The NoMelt project is more than just a seismic experiment; it also has an important magnetotelluric (MT) component. MT instruments measure natural magnetic and electric fields on the seafloor, allowing scientists to estimate the electrical conductivity of the underlying rocks. Conductivity is highly sensitive to tiny amounts of water and molten rock within the upper mantle and thus can help distinguish whether the mantle is “wet” (and thus easy to deform) or “dry” (rigid and plate-like).
Jim Gaherty, Author at State of the Planet
Recovering OBS instruments from the ocean floor is always a tricky business, especially in our case; these instruments have been sitting beneath more than 3.5 miles of water for over a year. With cold, tired batteries powering the instruments’ acoustic transponders, communicating with them through miles of ocean currents amounts to a whispered conversation on a stormy night.
Today marks our sixth day aboard the R.V. Melville on a journey to a remote region of the Pacific to retrieve seismic instruments that have been quietly recording earthquake signals on the ocean floor for the past year. We have covered more than 2,600 km thus far but must cruise for another two and a half days before we reach the NoMelt project site.
On December 18, 2012, the Research Vessel Melville departed San Diego to recover remainder of the NoMelt instruments and data. The expedition includes two scientists from Columbia’s Lamont-Doherty Earth Observatory: Post-doctoral scientist Patty Lin and graduate student Natalie Accardo. Natalie is sending regular reports from the ship.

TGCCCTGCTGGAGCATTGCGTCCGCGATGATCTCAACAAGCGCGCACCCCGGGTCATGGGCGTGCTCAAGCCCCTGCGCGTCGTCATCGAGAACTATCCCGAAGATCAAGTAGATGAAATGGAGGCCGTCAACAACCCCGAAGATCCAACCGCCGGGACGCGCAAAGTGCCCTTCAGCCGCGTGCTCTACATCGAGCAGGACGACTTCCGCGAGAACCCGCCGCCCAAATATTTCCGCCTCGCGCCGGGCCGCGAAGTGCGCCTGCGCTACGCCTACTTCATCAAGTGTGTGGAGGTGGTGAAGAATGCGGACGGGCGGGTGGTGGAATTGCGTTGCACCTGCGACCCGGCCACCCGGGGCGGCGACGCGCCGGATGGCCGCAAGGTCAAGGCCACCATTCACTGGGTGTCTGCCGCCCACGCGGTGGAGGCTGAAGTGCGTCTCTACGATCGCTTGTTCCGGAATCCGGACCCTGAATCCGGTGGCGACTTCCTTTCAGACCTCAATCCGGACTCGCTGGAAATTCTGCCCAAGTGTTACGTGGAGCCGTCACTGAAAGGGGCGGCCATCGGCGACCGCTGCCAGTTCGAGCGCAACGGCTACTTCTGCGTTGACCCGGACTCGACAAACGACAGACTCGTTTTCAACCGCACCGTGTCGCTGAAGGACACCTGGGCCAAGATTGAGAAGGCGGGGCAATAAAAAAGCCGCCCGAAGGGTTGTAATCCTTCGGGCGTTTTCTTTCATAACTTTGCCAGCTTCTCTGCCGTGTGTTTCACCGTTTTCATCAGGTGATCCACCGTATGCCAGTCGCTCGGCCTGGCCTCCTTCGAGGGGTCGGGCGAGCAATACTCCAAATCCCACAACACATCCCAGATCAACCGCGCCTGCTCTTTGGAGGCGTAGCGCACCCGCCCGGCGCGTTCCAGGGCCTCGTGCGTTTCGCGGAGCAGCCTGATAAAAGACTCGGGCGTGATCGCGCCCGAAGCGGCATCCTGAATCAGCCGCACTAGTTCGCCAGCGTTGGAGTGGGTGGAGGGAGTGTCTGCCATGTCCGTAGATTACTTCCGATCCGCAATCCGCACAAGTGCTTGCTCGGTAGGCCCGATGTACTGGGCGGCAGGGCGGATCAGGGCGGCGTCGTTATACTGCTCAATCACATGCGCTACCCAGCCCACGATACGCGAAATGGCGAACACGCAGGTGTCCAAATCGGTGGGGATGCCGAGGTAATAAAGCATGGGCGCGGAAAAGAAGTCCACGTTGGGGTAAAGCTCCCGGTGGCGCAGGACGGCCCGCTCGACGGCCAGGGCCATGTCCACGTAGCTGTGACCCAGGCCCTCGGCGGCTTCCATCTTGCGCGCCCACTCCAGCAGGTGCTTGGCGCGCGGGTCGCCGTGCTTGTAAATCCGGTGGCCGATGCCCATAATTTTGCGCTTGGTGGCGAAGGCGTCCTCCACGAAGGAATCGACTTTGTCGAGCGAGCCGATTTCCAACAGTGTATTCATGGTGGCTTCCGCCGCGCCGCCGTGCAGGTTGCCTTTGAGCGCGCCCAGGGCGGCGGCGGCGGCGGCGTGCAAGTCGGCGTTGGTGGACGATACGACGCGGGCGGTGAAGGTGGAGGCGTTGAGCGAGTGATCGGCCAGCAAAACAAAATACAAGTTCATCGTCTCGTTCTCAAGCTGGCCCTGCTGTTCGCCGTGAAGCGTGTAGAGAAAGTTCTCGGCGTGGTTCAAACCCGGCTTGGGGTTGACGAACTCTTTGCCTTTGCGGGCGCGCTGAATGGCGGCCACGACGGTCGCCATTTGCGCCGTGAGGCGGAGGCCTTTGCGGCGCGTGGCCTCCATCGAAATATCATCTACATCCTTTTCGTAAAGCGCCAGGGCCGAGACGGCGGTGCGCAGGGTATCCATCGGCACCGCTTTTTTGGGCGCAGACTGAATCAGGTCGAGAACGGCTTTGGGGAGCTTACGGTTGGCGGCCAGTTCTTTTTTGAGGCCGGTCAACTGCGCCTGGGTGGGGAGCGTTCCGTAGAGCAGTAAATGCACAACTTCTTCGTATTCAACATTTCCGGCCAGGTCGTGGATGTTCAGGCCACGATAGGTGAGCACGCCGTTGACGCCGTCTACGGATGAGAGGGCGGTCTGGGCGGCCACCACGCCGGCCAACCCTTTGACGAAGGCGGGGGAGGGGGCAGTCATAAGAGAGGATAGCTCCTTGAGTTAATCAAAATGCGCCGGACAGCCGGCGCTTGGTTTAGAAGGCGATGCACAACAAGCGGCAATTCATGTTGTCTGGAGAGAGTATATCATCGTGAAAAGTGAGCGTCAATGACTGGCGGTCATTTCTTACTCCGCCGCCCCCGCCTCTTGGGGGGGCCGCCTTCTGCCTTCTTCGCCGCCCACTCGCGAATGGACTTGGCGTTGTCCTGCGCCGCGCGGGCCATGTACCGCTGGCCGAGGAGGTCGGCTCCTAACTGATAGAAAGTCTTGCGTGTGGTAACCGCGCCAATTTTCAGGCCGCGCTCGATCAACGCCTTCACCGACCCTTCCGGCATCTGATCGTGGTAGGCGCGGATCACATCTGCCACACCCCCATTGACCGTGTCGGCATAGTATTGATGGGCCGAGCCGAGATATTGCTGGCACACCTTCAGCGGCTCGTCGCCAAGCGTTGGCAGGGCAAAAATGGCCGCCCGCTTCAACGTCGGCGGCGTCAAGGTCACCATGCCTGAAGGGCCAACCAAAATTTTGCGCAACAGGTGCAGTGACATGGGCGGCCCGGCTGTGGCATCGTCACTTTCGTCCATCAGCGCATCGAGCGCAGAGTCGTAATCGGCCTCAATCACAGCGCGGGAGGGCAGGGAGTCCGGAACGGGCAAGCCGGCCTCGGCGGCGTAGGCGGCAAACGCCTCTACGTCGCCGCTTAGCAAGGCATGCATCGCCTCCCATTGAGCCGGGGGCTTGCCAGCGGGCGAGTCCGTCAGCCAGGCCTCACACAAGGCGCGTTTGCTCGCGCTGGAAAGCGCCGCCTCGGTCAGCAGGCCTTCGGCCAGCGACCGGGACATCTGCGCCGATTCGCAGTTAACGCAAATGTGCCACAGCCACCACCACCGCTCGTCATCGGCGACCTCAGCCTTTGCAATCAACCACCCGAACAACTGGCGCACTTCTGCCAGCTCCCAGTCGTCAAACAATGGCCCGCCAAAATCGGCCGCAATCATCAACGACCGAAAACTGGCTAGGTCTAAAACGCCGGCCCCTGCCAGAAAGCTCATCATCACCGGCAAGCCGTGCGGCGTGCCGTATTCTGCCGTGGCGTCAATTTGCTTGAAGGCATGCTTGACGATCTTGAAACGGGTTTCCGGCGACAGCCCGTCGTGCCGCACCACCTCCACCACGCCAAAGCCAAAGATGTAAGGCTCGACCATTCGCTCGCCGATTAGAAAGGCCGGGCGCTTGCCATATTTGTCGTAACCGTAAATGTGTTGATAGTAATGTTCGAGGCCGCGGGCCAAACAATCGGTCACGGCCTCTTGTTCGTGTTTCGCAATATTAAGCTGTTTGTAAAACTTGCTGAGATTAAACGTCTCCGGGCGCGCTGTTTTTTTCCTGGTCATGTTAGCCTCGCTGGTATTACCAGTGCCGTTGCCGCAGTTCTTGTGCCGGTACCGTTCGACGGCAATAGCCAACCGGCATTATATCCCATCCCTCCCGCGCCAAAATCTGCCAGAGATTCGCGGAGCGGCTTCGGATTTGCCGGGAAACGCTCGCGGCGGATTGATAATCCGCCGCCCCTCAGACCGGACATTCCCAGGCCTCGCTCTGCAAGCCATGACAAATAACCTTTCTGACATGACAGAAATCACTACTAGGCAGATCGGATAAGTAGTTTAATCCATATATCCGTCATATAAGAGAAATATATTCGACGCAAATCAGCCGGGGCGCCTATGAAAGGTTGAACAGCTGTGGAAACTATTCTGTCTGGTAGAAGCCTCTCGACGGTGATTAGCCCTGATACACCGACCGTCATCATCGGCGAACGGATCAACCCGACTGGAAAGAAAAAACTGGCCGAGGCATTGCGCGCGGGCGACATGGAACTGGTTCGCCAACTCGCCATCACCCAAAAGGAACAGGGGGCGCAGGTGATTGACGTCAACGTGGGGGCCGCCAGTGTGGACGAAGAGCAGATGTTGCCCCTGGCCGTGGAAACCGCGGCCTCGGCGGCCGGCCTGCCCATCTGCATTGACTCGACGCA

With round-the-clock shifts, there are precious opportunities for Santa to slip onto a research ship unseen. But slip in he did, leaving treats and gifts around the R.V. Langseth to brighten our day.
Over the first 22 days aboard the R/V Marcus G. Langseth, we’ve zigged and zagged our way over a 360×240 mile region of the Pacific plate, first dropping instruments to the seafloor, and then shooting airguns to them (see previous posts). The final step is to recover a subset of the instruments: 34 ocean-bottom seismometers… read more
The NoMelt experiment aims to image the structure of an oceanic plate, including its deepest reaches up to 70 km beneath the seafloor. One of our primary means to do so is to create sound (acoustic) waves in the ocean from the ship, and record those waves at receivers on the seafloor, after they have… read more
Oceanic plates are born at mid-ocean ridges, where hot mantle rocks are brought very close to the surface, partially melt, and then cool and crystallize. The newly formed rocks move outwards from the mid-ocean ridge, making way for the next batch of hot rock rising from below. Inch by inch, over millions of years, oceanic… read more
We nicknamed our project NoMelt because we seek to characterize a mature, pristine oceanic plate far from its volcanic origin at a Mid-Ocean Ridge, and away from areas of pronounced volcanism and melting that subsequently alter the structure of the plate. Our site in the central Pacific fits these scientific needs. However, one downside is… read more
Everything that we understand about the rhythms of the Earth’s surface – the slow growth of mountain chains, the creeping expansion of the ocean basins, the abrupt upheaval of a major earthquake, the explosive eruption of a volcano – is viewed through the context of plate tectonics. This simple yet highly successful model for describing… read more